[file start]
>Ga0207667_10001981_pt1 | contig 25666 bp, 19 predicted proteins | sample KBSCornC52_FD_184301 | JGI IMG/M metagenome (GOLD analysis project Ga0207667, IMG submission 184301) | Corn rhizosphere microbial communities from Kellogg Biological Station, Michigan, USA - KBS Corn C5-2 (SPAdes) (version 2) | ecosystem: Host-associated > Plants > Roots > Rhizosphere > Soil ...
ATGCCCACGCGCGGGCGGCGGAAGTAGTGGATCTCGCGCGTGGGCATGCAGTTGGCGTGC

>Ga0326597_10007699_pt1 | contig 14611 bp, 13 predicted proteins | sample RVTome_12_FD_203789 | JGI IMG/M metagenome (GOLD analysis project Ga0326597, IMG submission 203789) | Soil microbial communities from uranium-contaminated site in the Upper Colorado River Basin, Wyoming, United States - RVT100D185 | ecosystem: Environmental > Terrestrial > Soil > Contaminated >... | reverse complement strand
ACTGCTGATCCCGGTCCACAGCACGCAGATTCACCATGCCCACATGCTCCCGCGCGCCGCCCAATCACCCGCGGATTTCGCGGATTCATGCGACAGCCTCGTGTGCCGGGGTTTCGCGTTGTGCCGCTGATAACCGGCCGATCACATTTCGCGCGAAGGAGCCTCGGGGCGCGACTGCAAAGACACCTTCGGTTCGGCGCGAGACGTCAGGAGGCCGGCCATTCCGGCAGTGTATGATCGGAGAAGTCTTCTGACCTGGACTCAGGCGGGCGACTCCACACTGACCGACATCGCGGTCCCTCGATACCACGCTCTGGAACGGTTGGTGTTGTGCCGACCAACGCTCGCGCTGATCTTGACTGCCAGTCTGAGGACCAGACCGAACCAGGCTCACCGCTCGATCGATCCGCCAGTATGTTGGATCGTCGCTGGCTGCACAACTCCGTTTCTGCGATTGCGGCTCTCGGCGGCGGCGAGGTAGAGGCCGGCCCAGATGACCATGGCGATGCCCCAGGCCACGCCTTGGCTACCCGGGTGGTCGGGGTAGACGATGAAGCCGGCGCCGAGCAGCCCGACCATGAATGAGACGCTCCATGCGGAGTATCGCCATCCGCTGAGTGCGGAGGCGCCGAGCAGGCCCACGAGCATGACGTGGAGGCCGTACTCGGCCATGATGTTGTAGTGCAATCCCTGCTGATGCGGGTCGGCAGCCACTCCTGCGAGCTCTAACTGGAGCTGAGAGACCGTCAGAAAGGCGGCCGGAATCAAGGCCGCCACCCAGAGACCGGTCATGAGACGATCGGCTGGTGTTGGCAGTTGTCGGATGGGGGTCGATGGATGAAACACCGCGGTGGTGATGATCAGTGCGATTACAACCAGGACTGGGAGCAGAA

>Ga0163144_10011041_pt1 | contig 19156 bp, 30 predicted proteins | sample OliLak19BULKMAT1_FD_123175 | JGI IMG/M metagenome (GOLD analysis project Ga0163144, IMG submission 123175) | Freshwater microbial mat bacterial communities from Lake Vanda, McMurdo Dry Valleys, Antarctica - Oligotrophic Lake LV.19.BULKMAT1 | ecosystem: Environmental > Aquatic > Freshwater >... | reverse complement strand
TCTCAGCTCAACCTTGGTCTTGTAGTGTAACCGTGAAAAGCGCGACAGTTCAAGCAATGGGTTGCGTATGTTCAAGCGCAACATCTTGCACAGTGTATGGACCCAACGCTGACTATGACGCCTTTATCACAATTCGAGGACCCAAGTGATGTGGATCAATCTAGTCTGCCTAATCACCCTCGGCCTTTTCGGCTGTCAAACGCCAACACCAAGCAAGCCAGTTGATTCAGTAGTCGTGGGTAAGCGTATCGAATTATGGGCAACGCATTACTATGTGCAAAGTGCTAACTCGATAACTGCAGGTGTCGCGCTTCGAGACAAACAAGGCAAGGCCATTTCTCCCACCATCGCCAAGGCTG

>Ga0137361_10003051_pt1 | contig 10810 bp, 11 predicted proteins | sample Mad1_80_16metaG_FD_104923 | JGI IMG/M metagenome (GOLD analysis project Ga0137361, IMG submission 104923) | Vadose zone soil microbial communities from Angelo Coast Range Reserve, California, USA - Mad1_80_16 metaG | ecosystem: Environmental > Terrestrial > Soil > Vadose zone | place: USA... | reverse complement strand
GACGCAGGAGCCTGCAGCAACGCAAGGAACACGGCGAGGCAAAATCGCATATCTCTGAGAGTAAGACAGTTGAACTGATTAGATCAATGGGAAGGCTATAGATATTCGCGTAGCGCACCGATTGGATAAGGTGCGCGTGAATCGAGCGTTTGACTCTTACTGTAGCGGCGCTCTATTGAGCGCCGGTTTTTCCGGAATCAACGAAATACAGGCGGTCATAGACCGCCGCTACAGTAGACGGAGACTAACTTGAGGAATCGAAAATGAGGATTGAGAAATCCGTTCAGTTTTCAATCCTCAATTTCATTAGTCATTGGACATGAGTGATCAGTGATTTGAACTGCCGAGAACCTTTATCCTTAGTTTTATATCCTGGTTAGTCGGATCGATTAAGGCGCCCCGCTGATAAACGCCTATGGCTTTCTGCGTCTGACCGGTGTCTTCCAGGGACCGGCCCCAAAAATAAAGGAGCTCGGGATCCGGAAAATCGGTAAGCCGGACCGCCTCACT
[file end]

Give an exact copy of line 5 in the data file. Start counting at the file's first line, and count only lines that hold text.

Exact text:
>Ga0163144_10011041_pt1 | contig 19156 bp, 30 predicted proteins | sample OliLak19BULKMAT1_FD_123175 | JGI IMG/M metagenome (GOLD analysis project Ga0163144, IMG submission 123175) | Freshwater microbial mat bacterial communities from Lake Vanda, McMurdo Dry Valleys, Antarctica - Oligotrophic Lake LV.19.BULKMAT1 | ecosystem: Environmental > Aquatic > Freshwater >... | reverse complement strand